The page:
“She sighs and follows, into a bower of branches and mad lianas. Four of the men stand marveling at a big tree with buttresses like falling folds of cloth. She can’t even guess the family, let alone the genus and species. But the species isn’t what interests them. She comes behind the excited men and gasps. No one tells her what to see. A child could make it out. A one-eyed myopic. In knots and whorls, muscles arise from the smooth bole. It’s a person, a woman, her torso twisted, her arms lifting from her sides in finger branches. The face, round with alarm, stares so wildly that Patricia looks away….It’s the Virgin, looking on the dying world with horror. “

An arborescent novel, which was prescient too. So many great moments in this big novel. Here's one, toward the end

“A glance down at his handwritten notes. On cue, words boxed in red swim up from the clairvoyant past to the forgetful future. Adam has delivered the line before, for several years running in this survey course, but their full sense has a waited for now. He pushes his rimless glasses back up the slope of his sweating nose and shakes his head a the packed hall. What a lesson these students will leave with today. 'You can’t see what you don’t understand. But what you think you already understand, you’ll fail to notice.”'

 From Lit Hub, "How Einstein Arrived at his General Theory of Relativity"

"In Newton’s theory, one describes the force of gravity as acting on mass. The path of a satellite passing near the sun would be bent by the pull of the sun’s gravity. But in special relativity, mass is just a form of energy, and in the general theory, gravity acts on all forms of energy. Light has no mass, but it does carry energy. So the paths of light rays should be altered from simple straight lines as they pass near objects with strong gravity."

All My Puny Sorrows  by Miriam Toews

 “…Elf began work on ‘increasing her visibility.’ She had been inspired by the ochre painting on the rock, by the impermeability and their mixed message of hope, reverence, defiance, and eternal aloneness. She decided she too would make her make. She came up with a design that incorporated her initials E.V. R. (Elfrieda Von Riesen) and below those initials A.M.P Then, like a coiled snake, the letter S, which covered, underlined, and dissected the other letters. She showed me what it looked like, on a yellow legal notepad. Hmm, I said, I don’t get it. Well, she told me, the initials of my name are obviously the initials of my name, and A.M.P stands for All My Puny…then the big S stands for Sorrows which encloses all the other letters. She made a fist with her right hand…”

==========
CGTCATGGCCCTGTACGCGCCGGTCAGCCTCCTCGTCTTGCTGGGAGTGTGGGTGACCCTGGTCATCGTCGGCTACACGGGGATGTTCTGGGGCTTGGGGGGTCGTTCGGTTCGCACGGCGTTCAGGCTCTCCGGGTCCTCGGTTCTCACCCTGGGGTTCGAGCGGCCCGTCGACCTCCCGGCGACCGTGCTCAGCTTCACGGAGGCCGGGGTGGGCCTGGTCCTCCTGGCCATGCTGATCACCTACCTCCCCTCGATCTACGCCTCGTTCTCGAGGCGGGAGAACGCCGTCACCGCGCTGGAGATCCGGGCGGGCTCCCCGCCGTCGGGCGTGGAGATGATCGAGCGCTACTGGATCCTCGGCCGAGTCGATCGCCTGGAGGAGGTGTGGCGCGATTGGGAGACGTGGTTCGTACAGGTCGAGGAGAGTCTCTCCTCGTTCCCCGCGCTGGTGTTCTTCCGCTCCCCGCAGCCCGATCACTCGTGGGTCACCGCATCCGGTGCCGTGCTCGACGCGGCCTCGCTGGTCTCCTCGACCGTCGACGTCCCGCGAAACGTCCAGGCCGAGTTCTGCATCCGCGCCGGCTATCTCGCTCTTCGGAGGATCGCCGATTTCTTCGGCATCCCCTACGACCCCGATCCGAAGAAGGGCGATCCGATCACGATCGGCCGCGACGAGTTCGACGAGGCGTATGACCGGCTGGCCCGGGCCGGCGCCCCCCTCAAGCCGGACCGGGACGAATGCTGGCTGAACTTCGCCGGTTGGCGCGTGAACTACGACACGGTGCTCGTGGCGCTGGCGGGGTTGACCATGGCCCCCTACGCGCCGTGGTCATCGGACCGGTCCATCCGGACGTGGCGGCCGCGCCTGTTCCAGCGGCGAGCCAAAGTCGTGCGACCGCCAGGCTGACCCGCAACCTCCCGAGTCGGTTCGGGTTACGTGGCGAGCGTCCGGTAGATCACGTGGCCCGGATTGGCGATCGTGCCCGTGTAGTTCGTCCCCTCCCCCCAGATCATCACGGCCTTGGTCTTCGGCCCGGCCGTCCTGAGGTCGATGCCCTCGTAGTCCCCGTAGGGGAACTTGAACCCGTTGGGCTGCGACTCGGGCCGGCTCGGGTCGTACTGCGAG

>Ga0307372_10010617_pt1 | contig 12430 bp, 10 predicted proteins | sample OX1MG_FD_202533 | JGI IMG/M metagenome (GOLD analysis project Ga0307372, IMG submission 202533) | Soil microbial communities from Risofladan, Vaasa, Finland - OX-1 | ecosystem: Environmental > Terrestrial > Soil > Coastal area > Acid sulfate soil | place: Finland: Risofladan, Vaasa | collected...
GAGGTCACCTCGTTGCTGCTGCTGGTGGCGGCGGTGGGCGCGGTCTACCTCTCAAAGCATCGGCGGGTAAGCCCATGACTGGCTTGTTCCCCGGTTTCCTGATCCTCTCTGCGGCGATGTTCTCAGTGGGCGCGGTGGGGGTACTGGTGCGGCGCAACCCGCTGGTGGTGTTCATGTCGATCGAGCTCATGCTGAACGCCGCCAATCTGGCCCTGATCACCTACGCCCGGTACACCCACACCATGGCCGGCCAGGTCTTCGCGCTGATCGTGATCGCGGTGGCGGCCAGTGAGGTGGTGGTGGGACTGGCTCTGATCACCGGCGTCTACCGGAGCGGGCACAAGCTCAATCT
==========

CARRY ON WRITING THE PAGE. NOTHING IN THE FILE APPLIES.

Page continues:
I loved the way this novel is both hysterically funny and undeniably sad in the way of real life. The story  of two sisters: the disheveled narrator who is recuperating from a divorce,  seeing several men (oh yeah), while raising a teen & a college age kid, and her sister: a beautiful, amazing classical pianist with a devoted following around the world and a loving husband. About the sister’s piano, Toews also offers an apt description of the structure of her novel:

    “She told me that the most important thing was to establish the tenderness right off the bat, or at least close to the tope of the piece, just a hint of it, a whisper, but a deep whisper because the tension will mount, the excitement and the drama will build—I was writing it down as fast as I could—and when the action rises the audience might remember the earlier moment of tenderness, and remembering will make them long to return to infancy, to safety, to pure love, then you might move away from that, put the violence and agony of life into every note, building, building still, even briefly, glancingly, or continue on with the truth, the violence, the pain, the tragedy, to the very end. 

    Okay, I said, that should do it, well thanks for sort of answering my question, weird.” 

That tender rendering of “infancy” tells us how to read the novel.

I hadn’t realized that two books I’d chosen somewhat randomly from the library both treat the thorny issue of assisted suicide. How you love and care for someone who wants to end their own life? What is your own moral and ethical stance while preventing or supporting another human being’s most intimate wish? The evolution of the narrator’s stance from resistance and a creeping desperation to acceptance and lifelong regret, is threaded through each story. The suspense of these novels—what will happen?—lurches reader and writer ever nearer toward heartbreak. 

Sadly, both All My Puny Sorrows and What Are You Going Through? by Sigrid Nunez, are based on real events, one with a sister in her prime but suffering from mental illness, one an older friend with terminal cancer.  “Switzerland” where assisted suicide is legal is the safe word destination in both books.

Miriam Toews writes:

    “…no. I won’t take you to Switzerland.

    Please…I’m asking you to do this one last thing for me. In fact, I’m begging you.

    No. And don’t say one last thing. That’s so morbid. 

    Do you love me?

    Yes! Which is why!”

The Unbearable Lightness of Being also chronicles a Russian invasion of a sovereign nation.  The character Tereza picks up a camera to document daily atrocities crushing the brief reformist period called Prague Spring. “All previous crimes of the Russian empire had been committed under cover of a discreet shadow….Not so the 1968 invasion of Czechoslovakia, of which both stills and motion pictures are stored in archives through out the world.” (67) Now, we see a continuous play out of war crimes streamed from Ukraine.